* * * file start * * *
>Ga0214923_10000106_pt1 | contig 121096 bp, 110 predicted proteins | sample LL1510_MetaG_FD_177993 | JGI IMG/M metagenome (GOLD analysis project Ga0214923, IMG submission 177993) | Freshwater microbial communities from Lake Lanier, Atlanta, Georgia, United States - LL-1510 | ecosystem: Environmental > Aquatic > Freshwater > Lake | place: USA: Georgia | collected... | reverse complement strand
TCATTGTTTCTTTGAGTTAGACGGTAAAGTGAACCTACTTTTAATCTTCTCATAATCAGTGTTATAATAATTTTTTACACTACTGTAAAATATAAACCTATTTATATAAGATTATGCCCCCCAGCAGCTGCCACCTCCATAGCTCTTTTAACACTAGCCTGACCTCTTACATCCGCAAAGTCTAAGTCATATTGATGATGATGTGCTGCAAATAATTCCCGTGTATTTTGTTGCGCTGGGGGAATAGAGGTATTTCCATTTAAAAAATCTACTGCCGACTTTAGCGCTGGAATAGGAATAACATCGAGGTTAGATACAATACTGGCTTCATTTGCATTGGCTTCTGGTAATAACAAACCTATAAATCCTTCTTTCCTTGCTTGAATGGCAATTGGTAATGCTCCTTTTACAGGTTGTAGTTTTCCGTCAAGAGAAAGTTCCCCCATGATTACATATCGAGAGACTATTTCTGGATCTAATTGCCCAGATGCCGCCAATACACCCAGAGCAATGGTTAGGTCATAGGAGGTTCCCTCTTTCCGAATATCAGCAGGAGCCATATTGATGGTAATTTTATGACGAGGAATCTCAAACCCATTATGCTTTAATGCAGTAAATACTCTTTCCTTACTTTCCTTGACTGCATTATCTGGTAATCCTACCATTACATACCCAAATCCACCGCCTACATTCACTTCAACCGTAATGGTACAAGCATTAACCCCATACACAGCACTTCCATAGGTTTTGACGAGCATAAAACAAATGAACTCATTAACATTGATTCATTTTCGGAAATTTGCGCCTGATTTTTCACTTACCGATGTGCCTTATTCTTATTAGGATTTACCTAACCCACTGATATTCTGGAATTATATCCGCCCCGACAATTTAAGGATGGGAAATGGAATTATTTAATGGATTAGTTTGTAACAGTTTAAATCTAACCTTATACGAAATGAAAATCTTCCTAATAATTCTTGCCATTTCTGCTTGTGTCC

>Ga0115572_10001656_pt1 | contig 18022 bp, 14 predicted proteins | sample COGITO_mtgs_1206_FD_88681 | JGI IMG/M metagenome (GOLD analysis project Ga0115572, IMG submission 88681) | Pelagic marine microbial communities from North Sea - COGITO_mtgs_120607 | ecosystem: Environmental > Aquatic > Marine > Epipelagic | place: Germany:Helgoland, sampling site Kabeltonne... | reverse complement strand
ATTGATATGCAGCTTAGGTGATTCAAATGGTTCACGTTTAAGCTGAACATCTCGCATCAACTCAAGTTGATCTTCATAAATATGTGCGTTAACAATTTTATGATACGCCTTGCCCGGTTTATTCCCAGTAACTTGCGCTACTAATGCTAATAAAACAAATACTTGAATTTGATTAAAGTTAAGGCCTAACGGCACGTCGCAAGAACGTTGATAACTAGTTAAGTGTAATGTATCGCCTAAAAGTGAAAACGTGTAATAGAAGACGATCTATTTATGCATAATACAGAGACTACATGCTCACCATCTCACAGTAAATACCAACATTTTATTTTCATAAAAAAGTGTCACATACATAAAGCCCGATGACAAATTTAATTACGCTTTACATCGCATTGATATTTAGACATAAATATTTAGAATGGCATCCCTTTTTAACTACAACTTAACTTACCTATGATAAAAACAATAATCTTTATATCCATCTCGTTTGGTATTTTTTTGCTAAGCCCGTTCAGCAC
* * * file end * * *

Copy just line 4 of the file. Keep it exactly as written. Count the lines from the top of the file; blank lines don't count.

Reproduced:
ATTGATATGCAGCTTAGGTGATTCAAATGGTTCACGTTTAAGCTGAACATCTCGCATCAACTCAAGTTGATCTTCATAAATATGTGCGTTAACAATTTTATGATACGCCTTGCCCGGTTTATTCCCAGTAACTTGCGCTACTAATGCTAATAAAACAAATACTTGAATTTGATTAAAGTTAAGGCCTAACGGCACGTCGCAAGAACGTTGATAACTAGTTAAGTGTAATGTATCGCCTAAAAGTGAAAACGTGTAATAGAAGACGATCTATTTATGCATAATACAGAGACTACATGCTCACCATCTCACAGTAAATACCAACATTTTATTTTCATAAAAAAGTGTCACATACATAAAGCCCGATGACAAATTTAATTACGCTTTACATCGCATTGATATTTAGACATAAATATTTAGAATGGCATCCCTTTTTAACTACAACTTAACTTACCTATGATAAAAACAATAATCTTTATATCCATCTCGTTTGGTATTTTTTTGCTAAGCCCGTTCAGCAC